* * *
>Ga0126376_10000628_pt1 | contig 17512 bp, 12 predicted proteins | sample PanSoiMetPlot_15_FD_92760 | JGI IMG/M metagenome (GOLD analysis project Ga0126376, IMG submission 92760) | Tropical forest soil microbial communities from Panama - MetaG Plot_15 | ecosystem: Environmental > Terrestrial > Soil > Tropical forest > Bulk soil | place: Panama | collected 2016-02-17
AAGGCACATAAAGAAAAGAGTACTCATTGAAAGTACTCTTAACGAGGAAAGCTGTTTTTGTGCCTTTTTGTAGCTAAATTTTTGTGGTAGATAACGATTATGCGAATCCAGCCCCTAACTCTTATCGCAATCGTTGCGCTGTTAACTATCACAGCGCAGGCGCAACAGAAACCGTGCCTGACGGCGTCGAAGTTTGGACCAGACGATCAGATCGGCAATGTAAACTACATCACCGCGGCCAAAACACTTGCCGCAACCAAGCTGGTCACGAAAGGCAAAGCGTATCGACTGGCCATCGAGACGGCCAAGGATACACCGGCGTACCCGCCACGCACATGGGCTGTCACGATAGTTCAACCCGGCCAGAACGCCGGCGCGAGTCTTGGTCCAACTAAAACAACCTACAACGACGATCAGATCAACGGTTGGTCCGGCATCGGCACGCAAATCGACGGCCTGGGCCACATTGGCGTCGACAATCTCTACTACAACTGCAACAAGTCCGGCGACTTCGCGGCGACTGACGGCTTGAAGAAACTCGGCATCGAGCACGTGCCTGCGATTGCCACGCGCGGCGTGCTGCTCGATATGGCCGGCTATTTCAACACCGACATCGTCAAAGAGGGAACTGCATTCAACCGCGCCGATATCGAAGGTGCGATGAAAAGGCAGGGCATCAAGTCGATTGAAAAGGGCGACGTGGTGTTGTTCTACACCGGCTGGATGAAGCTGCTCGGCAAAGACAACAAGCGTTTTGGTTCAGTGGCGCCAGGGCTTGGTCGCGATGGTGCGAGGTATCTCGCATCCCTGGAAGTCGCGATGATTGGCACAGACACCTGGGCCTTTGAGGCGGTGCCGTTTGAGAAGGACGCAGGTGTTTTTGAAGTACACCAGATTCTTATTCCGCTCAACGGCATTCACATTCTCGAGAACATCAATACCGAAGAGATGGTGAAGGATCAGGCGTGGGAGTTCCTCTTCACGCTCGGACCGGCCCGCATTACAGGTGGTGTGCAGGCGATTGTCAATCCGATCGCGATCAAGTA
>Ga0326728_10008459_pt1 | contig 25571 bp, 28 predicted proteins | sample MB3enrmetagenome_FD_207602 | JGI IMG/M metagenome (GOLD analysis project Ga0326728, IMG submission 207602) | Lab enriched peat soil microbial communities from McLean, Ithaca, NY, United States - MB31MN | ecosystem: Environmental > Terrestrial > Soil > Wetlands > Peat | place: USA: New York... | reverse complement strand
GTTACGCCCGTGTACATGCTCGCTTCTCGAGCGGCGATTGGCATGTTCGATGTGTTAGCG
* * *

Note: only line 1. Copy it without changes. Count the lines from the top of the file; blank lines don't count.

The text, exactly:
>Ga0126376_10000628_pt1 | contig 17512 bp, 12 predicted proteins | sample PanSoiMetPlot_15_FD_92760 | JGI IMG/M metagenome (GOLD analysis project Ga0126376, IMG submission 92760) | Tropical forest soil microbial communities from Panama - MetaG Plot_15 | ecosystem: Environmental > Terrestrial > Soil > Tropical forest > Bulk soil | place: Panama | collected 2016-02-17